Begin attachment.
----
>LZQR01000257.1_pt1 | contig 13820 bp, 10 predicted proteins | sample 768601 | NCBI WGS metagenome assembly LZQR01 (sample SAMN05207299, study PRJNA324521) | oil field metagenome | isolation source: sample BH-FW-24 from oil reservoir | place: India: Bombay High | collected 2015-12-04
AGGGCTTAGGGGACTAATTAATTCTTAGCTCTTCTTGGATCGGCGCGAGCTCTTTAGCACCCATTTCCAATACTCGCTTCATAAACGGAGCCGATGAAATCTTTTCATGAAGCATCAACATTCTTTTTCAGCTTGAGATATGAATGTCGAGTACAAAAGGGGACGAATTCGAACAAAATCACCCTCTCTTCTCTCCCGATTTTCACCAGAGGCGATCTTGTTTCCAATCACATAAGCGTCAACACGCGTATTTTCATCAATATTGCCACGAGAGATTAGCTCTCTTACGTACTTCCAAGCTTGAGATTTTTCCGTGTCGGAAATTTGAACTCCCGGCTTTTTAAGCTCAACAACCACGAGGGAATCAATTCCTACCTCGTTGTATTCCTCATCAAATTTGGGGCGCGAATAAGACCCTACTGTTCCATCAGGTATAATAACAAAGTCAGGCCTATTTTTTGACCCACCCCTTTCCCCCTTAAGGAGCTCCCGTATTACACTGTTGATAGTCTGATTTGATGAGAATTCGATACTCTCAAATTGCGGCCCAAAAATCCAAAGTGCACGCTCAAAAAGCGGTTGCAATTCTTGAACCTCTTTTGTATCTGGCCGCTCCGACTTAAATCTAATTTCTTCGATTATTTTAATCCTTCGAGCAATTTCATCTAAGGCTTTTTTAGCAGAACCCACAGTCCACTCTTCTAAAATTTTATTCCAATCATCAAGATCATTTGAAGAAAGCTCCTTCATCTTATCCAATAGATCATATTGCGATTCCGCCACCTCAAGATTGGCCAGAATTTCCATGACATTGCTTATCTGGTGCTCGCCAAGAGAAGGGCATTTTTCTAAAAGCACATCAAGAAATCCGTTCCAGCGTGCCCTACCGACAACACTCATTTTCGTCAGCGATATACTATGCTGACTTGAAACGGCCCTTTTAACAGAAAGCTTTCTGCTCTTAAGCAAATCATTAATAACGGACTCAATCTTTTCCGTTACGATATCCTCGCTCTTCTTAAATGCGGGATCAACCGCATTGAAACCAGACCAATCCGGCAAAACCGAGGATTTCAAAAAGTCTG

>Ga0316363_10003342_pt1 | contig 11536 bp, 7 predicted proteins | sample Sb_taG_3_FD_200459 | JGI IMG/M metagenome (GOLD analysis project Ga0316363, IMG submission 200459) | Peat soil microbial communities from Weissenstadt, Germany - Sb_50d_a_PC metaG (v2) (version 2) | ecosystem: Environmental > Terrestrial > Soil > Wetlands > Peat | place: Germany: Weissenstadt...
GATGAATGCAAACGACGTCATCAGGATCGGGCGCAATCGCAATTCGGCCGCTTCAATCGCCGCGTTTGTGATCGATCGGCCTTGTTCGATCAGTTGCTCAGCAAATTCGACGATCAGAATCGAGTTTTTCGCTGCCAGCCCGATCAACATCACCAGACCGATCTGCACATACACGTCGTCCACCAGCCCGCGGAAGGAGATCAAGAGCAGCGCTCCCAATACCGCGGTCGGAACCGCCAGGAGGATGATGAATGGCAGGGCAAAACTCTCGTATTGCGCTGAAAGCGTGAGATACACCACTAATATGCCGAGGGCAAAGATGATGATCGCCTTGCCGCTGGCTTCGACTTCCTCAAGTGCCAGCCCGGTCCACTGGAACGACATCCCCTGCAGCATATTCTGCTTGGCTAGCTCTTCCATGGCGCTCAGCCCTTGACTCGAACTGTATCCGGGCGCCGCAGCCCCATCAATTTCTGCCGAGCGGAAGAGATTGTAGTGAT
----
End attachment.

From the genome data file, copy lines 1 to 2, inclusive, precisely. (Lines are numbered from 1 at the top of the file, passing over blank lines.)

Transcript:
>LZQR01000257.1_pt1 | contig 13820 bp, 10 predicted proteins | sample 768601 | NCBI WGS metagenome assembly LZQR01 (sample SAMN05207299, study PRJNA324521) | oil field metagenome | isolation source: sample BH-FW-24 from oil reservoir | place: India: Bombay High | collected 2015-12-04
AGGGCTTAGGGGACTAATTAATTCTTAGCTCTTCTTGGATCGGCGCGAGCTCTTTAGCACCCATTTCCAATACTCGCTTCATAAACGGAGCCGATGAAATCTTTTCATGAAGCATCAACATTCTTTTTCAGCTTGAGATATGAATGTCGAGTACAAAAGGGGACGAATTCGAACAAAATCACCCTCTCTTCTCTCCCGATTTTCACCAGAGGCGATCTTGTTTCCAATCACATAAGCGTCAACACGCGTATTTTCATCAATATTGCCACGAGAGATTAGCTCTCTTACGTACTTCCAAGCTTGAGATTTTTCCGTGTCGGAAATTTGAACTCCCGGCTTTTTAAGCTCAACAACCACGAGGGAATCAATTCCTACCTCGTTGTATTCCTCATCAAATTTGGGGCGCGAATAAGACCCTACTGTTCCATCAGGTATAATAACAAAGTCAGGCCTATTTTTTGACCCACCCCTTTCCCCCTTAAGGAGCTCCCGTATTACACTGTTGATAGTCTGATTTGATGAGAATTCGATACTCTCAAATTGCGGCCCAAAAATCCAAAGTGCACGCTCAAAAAGCGGTTGCAATTCTTGAACCTCTTTTGTATCTGGCCGCTCCGACTTAAATCTAATTTCTTCGATTATTTTAATCCTTCGAGCAATTTCATCTAAGGCTTTTTTAGCAGAACCCACAGTCCACTCTTCTAAAATTTTATTCCAATCATCAAGATCATTTGAAGAAAGCTCCTTCATCTTATCCAATAGATCATATTGCGATTCCGCCACCTCAAGATTGGCCAGAATTTCCATGACATTGCTTATCTGGTGCTCGCCAAGAGAAGGGCATTTTTCTAAAAGCACATCAAGAAATCCGTTCCAGCGTGCCCTACCGACAACACTCATTTTCGTCAGCGATATACTATGCTGACTTGAAACGGCCCTTTTAACAGAAAGCTTTCTGCTCTTAAGCAAATCATTAATAACGGACTCAATCTTTTCCGTTACGATATCCTCGCTCTTCTTAAATGCGGGATCAACCGCATTGAAACCAGACCAATCCGGCAAAACCGAGGATTTCAAAAAGTCTG